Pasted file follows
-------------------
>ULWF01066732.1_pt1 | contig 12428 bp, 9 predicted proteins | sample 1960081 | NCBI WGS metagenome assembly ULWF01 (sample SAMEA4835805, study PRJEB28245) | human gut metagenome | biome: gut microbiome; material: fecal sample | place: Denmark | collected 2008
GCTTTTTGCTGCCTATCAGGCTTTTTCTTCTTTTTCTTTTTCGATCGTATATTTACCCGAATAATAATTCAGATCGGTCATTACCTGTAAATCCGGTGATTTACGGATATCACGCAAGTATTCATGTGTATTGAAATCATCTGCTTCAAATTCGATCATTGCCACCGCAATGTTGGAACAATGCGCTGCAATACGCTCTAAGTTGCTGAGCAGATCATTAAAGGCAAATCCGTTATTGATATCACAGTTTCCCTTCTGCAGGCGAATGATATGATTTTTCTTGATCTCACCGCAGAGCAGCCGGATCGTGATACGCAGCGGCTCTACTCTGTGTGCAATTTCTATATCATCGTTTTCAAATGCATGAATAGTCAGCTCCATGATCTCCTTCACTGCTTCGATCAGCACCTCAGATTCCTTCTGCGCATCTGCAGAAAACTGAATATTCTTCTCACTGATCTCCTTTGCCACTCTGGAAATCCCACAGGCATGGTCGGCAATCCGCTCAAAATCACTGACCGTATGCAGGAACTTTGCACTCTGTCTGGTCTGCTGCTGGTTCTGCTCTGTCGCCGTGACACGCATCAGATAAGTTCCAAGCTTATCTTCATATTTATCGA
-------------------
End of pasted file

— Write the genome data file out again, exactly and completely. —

>ULWF01066732.1_pt1 | contig 12428 bp, 9 predicted proteins | sample 1960081 | NCBI WGS metagenome assembly ULWF01 (sample SAMEA4835805, study PRJEB28245) | human gut metagenome | biome: gut microbiome; material: fecal sample | place: Denmark | collected 2008
GCTTTTTGCTGCCTATCAGGCTTTTTCTTCTTTTTCTTTTTCGATCGTATATTTACCCGAATAATAATTCAGATCGGTCATTACCTGTAAATCCGGTGATTTACGGATATCACGCAAGTATTCATGTGTATTGAAATCATCTGCTTCAAATTCGATCATTGCCACCGCAATGTTGGAACAATGCGCTGCAATACGCTCTAAGTTGCTGAGCAGATCATTAAAGGCAAATCCGTTATTGATATCACAGTTTCCCTTCTGCAGGCGAATGATATGATTTTTCTTGATCTCACCGCAGAGCAGCCGGATCGTGATACGCAGCGGCTCTACTCTGTGTGCAATTTCTATATCATCGTTTTCAAATGCATGAATAGTCAGCTCCATGATCTCCTTCACTGCTTCGATCAGCACCTCAGATTCCTTCTGCGCATCTGCAGAAAACTGAATATTCTTCTCACTGATCTCCTTTGCCACTCTGGAAATCCCACAGGCATGGTCGGCAATCCGCTCAAAATCACTGACCGTATGCAGGAACTTTGCACTCTGTCTGGTCTGCTGCTGGTTCTGCTCTGTCGCCGTGACACGCATCAGATAAGTTCCAAGCTTATCTTCATATTTATCGA